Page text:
For example, if we are fitting a pair of Dr Martens boots or school shoes we know that this brand is quite true to UK sizing lengthwise, but the shoes more often than not tend to suit a wide, deep foot. There is very little point in bringing this brand out for a slim narrow foot, unless the customer is intent on having them, and is happy to have lots of space taken out with insoles – but that is the customer’s choice and it is likely to be pointed out by the fitter as probably ‘not the best fit’ on offer.

However, if I brought out a specific style of Superfit trainers for a very wide, deep foot, it would more often than not be a complete waste of time, as that style tends to fit slim ankles and narrow feet. A wide foot is going to feel completely squashed and restricted.

Most parents will expect a certain amount of growing room in their child’s shoes, depending on growth spurts, but most fitters will try to allow for at least a three month growth period. Most children’s growth spurts are erratic and do not happen at regular, predictable intervals. Smaller children can grow up to two and a half sizes in one year, so that is why it is very important that for their foot health’s sake they are measured and checked frequently by qualified fitters.

It doesn’t cost anything to pop in and have your child’s shoes checked and to be re-measured on a regular basis. All shoe shops that offer a measuring and fitting service and have qualified fitters will do size checks for you for free, but it is essential to remember that different shops use different gauges – as mentioned previously, the size gauge is merely an indication of the approximate size for the shoe fitter to start with.

It is wise to regularly check the fit of your child’s shoes every four to six weeks for infants (up to three years), every six to eight weeks for toddlers (three to four years), and every 10 – 12 weeks thereafter. It’s likely that a child will need at least four pairs of shoes each year in the formative years while the growth spurts are quite rapid. Any damage done to your child’s feet during these early years can be long-lasting and often irreversible. Most girls will start to slow down foot growth-wise by approximately age 13-14 years old, but boys’ feet can keep growing up to around 18 years old.

An infant requires a style which holds firmly onto the foot and which is easy to put on by the parent. It also needs to allow the foot to develop naturally and which does not restrict the freedom of the ankle.

In a first walker or a pre-walker the most important factor should be that the uppers and soles are soft, lightweight and very flexible which allows the foot to move naturally and enables the child’s foot arch muscles to develop correctly.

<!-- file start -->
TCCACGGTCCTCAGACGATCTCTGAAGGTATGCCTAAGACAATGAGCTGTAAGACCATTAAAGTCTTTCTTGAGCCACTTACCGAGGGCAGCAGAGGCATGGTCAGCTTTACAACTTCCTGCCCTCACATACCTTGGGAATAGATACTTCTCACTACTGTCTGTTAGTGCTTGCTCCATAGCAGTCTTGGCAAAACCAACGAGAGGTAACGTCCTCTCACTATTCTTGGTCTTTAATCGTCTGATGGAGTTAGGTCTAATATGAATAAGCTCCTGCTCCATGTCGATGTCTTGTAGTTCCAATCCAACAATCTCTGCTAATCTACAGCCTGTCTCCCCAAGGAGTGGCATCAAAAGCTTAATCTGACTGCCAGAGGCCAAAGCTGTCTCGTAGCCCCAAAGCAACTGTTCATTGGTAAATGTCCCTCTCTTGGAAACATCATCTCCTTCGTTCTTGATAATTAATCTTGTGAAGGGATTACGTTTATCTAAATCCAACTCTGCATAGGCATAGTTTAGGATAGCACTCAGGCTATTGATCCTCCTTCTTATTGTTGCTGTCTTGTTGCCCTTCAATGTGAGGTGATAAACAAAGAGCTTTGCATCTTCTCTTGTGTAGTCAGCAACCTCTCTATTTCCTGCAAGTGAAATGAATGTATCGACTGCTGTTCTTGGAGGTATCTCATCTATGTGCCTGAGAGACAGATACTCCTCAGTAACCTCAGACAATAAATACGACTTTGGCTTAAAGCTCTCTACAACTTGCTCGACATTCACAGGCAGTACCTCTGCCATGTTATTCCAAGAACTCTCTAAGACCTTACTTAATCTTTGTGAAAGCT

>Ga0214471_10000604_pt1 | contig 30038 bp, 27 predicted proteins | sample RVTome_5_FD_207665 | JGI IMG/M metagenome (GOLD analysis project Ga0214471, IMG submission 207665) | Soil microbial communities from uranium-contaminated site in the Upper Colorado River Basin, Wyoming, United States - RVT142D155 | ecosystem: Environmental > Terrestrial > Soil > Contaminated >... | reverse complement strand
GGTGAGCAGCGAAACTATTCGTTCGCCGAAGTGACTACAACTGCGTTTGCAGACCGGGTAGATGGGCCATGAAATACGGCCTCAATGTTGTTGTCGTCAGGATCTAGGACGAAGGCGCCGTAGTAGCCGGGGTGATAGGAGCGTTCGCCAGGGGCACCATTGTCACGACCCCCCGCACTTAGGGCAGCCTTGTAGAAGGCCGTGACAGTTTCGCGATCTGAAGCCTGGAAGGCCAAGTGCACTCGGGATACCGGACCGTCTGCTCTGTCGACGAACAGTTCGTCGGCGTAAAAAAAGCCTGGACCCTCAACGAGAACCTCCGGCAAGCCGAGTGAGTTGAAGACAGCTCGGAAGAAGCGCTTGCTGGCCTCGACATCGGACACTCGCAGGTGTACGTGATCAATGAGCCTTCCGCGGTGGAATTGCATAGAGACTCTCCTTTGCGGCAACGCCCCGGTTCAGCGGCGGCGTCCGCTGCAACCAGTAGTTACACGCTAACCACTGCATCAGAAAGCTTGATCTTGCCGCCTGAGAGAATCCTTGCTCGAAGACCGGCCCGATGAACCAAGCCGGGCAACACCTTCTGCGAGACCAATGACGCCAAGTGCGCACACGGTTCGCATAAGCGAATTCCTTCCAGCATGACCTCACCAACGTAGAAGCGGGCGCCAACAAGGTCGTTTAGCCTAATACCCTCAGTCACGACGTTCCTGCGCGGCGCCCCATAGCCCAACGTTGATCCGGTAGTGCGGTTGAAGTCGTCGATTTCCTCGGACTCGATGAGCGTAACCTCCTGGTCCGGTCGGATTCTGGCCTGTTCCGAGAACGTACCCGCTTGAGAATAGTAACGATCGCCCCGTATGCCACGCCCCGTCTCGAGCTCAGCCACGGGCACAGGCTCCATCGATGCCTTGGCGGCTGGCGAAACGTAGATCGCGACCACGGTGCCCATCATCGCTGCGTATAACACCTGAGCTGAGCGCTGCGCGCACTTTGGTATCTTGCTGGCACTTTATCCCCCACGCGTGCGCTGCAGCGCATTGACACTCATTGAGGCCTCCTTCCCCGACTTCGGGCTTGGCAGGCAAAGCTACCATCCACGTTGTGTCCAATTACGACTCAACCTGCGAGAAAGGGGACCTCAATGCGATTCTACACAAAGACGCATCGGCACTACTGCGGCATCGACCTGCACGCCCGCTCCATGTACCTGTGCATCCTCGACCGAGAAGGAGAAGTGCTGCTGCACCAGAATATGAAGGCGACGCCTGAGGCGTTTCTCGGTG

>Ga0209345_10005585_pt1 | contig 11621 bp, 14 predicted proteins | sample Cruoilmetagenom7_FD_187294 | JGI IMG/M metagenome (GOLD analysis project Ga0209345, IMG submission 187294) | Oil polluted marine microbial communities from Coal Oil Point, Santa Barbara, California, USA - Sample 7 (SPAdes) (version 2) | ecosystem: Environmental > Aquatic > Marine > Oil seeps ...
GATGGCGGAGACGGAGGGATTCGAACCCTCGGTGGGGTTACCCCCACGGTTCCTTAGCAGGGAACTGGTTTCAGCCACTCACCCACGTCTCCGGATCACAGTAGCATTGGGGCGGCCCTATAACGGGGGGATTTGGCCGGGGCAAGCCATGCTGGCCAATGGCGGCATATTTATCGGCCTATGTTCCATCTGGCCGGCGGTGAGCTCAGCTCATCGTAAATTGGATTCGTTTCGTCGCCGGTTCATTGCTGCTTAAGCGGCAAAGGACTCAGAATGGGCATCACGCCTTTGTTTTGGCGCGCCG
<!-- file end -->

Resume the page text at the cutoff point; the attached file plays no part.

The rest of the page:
There must be adequate toe room in a child’s shoe not only for growth but also for the elongation of the foot when walking.

If there is sufficient room the vamps of the shoe will not become distorted and if there is sufficient depth it will prevent any downward pressure on the toes too.

If the shoes are too shallow there will be no ‘wiggle’ room for toes, and if the shoes are too short then the longest toe(s) will hit the end of the shoes and potentially do damage to the nails and nail beds, as well as cause the formation of a ‘hammer’ or ‘claw’ toes.

Once children start school the bones have started to form and their muscles and arches are developing and being exercised, therefore a child needs a shoe with more protection and support. Their school shoes must be able to withstand the rigours an active lifestyle at school will require, otherwise parents will need to be prepared to replace them more frequently.

On average a school-age child will need a minimum of two pairs of shoe shoes per academic year – if their shoes ‘last a whole year’, it’s more than likely that they are wearing a pair that are much too small for them!

As a parent the most important thing to remember is to get your child’s feet checked. If you take them to a qualified dentist for their dental check ups, and a qualified GP for any health issues, so why wouldn’t you protect your child’s foot health by taking them to a qualified shoe fitter for a shoe check and a re-measure on a regular basis?

Kim Jackson M.S.S.F (Member of the Society of Shoe Fitters & Children’s Foot Health Register accredited) Klodhoppers, Haywards Heath www.klodhoppers.com